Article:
Businesses Increasingly Turn to Video Conferencing: Polycom

The survey found that for video conferencing usage to grow, it needs to be available to more people and better integrated into business processes.

The use of video conferencing as an enterprise productivity tool is growing rapidly, according to a survey of almost 5,000 enterprise video users around the world.

The survey was fielded by Wainhouse Research and unified communications and collaboration specialist Polycom. The survey found the top benefit of video conferencing is increased efficiency and productivity (94 percent), followed by increased impact of discussions (88 percent), expedited decision making (87 percent) and reduced travel costs (87 percent).

A quarter of respondents said they video-conference daily, 39 percent weekly, 21 percent monthly, and 14 percent every few months. Of the total respondents who work from home, 87 percent said they strongly agree or agree that the use of video conferencing allows them to work from home without feeling disconnected.

"This comprehensive study validates what we've been seeing from our customers for years. In or out of the office, employees do their best work when they are empowered to meet and collaborate, face-to-face, over virtually any device," Polycom President and CEO Andy Miller said in a statement. "In addition to helping foster a more productive and engaged workforce, video collaboration helps enterprises and organizations thrive by enabling more-effective sales and engineering teams, better customer service and stronger partner relationships. The world is on a path to ubiquitous video."

When asked how their companies are using video conferencing today for specific, newly emerging use cases, meeting with customers and partners was the top response (71 percent). The study also revealed multivendor environments remain the norm, so interoperability is critical. Sixty percent said they primarily use more than one vendor's equipment or software to video-conference, while 32 percent use three or more.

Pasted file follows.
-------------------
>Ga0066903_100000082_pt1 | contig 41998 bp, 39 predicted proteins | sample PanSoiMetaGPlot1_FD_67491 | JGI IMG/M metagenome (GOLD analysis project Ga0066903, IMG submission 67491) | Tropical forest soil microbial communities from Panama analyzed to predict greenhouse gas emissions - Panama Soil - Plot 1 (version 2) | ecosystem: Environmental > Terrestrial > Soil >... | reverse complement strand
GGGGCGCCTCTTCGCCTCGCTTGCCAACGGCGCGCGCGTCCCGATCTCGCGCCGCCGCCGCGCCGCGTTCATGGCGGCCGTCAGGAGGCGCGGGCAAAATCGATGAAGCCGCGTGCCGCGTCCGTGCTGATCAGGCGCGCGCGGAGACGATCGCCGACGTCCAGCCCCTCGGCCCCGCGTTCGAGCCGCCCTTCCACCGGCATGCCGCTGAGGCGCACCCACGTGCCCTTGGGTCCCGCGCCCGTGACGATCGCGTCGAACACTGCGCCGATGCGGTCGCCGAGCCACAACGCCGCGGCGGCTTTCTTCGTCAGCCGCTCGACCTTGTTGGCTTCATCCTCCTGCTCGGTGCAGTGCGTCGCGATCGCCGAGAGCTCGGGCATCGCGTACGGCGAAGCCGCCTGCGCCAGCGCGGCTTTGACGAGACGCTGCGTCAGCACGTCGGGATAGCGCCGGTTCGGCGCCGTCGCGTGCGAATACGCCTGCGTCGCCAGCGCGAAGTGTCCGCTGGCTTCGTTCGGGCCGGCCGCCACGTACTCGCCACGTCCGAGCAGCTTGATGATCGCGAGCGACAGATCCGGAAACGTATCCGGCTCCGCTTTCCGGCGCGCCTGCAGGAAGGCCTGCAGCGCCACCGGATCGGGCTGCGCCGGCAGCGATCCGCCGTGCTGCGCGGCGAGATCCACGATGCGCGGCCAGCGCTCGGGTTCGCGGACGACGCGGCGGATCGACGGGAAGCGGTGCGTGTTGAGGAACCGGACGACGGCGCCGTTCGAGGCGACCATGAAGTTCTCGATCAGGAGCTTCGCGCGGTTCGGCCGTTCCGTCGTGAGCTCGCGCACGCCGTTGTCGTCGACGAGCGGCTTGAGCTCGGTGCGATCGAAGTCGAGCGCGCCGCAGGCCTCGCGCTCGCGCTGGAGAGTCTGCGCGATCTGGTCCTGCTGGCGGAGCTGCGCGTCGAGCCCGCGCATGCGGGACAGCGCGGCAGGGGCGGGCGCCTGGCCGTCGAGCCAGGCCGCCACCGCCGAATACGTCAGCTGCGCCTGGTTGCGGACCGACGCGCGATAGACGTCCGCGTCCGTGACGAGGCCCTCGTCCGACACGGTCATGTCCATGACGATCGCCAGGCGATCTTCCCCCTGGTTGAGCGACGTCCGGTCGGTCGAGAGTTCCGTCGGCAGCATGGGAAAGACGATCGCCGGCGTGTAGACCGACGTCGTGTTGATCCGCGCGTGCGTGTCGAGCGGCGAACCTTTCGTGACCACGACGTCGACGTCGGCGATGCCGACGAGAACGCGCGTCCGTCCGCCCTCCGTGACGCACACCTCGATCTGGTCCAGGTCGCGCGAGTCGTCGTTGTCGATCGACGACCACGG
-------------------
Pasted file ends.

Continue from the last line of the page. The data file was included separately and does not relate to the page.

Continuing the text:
Desktop PCs and notebooks were the most common device used for video conferencing (71 percent of respondents), followed by room/group video systems (65 percent), tablets (34 percent) and smartphones (33 percent). Conference rooms were the most popular environments for video conferencing, with 79 percent of respondents using video in conference rooms and 69 percent using video in offices.

The study also indicated that for video to grow, it needs to be available to more people and integrated into business processes. Leading drivers for increasing use of video conferencing include equipping more people with video (94 percent of respondents), more accessibility of video (85 percent of respondents), more integration of video in business software (83 percent of respondents) and availability in clients such as Microsoft Lync (80 percent).

And while PCs are currently the top device for video, the age of mobile has clearly arrived, with more than 90 percent of respondents owning a smartphone, and 75 percent owning a tablet. More than 77 percent of respondents use their smartphone for business, and 50 percent use their tablet for business. Survey respondents also said they expect the use of mobile devices for video collaboration will continue to surge over the next year.

"The longstanding misconception is that travel reduction is the only real driver of video conferencing. This survey, however, shows that soft benefits including improved efficiency and productivity and increased impact during discussions play a prominent role in the video-conferencing value proposition," Ira Weinstein, senior analyst and partner at Wainhouse Research, said in a statement. "In addition, the survey highlights the value that end-users place on several of Polycom's focus areas including ease of use, integration with presence and IM, and support for video on mobile devices."